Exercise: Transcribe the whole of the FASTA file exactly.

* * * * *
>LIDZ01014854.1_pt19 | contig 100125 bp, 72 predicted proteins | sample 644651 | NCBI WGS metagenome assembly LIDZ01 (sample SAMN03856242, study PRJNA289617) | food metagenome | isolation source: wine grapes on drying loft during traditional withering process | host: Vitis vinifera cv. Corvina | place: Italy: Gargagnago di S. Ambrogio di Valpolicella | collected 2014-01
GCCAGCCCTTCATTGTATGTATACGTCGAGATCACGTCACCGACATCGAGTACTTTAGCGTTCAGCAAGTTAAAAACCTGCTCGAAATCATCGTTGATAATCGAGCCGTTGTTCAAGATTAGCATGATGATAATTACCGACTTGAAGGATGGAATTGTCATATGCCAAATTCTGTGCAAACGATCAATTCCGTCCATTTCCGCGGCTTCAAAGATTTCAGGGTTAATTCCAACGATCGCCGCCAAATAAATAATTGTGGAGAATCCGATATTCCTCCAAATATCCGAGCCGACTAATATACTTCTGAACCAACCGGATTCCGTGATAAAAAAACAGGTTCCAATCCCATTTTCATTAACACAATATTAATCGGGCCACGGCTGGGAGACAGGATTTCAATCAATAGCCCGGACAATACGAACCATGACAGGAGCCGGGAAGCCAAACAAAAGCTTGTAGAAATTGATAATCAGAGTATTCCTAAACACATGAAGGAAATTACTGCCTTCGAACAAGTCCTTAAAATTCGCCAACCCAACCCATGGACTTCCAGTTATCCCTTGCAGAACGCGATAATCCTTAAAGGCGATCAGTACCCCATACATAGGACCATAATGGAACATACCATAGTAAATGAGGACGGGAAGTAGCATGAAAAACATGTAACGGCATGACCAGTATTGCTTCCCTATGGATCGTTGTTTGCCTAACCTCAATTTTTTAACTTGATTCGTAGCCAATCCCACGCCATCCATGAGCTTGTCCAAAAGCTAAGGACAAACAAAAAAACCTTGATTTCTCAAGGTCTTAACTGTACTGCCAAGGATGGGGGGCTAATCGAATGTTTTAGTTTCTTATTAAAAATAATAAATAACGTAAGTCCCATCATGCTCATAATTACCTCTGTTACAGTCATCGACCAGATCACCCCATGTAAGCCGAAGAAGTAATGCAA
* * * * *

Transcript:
>LIDZ01014854.1_pt19 | contig 100125 bp, 72 predicted proteins | sample 644651 | NCBI WGS metagenome assembly LIDZ01 (sample SAMN03856242, study PRJNA289617) | food metagenome | isolation source: wine grapes on drying loft during traditional withering process | host: Vitis vinifera cv. Corvina | place: Italy: Gargagnago di S. Ambrogio di Valpolicella | collected 2014-01
GCCAGCCCTTCATTGTATGTATACGTCGAGATCACGTCACCGACATCGAGTACTTTAGCGTTCAGCAAGTTAAAAACCTGCTCGAAATCATCGTTGATAATCGAGCCGTTGTTCAAGATTAGCATGATGATAATTACCGACTTGAAGGATGGAATTGTCATATGCCAAATTCTGTGCAAACGATCAATTCCGTCCATTTCCGCGGCTTCAAAGATTTCAGGGTTAATTCCAACGATCGCCGCCAAATAAATAATTGTGGAGAATCCGATATTCCTCCAAATATCCGAGCCGACTAATATACTTCTGAACCAACCGGATTCCGTGATAAAAAAACAGGTTCCAATCCCATTTTCATTAACACAATATTAATCGGGCCACGGCTGGGAGACAGGATTTCAATCAATAGCCCGGACAATACGAACCATGACAGGAGCCGGGAAGCCAAACAAAAGCTTGTAGAAATTGATAATCAGAGTATTCCTAAACACATGAAGGAAATTACTGCCTTCGAACAAGTCCTTAAAATTCGCCAACCCAACCCATGGACTTCCAGTTATCCCTTGCAGAACGCGATAATCCTTAAAGGCGATCAGTACCCCATACATAGGACCATAATGGAACATACCATAGTAAATGAGGACGGGAAGTAGCATGAAAAACATGTAACGGCATGACCAGTATTGCTTCCCTATGGATCGTTGTTTGCCTAACCTCAATTTTTTAACTTGATTCGTAGCCAATCCCACGCCATCCATGAGCTTGTCCAAAAGCTAAGGACAAACAAAAAAACCTTGATTTCTCAAGGTCTTAACTGTACTGCCAAGGATGGGGGGCTAATCGAATGTTTTAGTTTCTTATTAAAAATAATAAATAACGTAAGTCCCATCATGCTCATAATTACCTCTGTTACAGTCATCGACCAGATCACCCCATGTAAGCCGAAGAAGTAATGCAA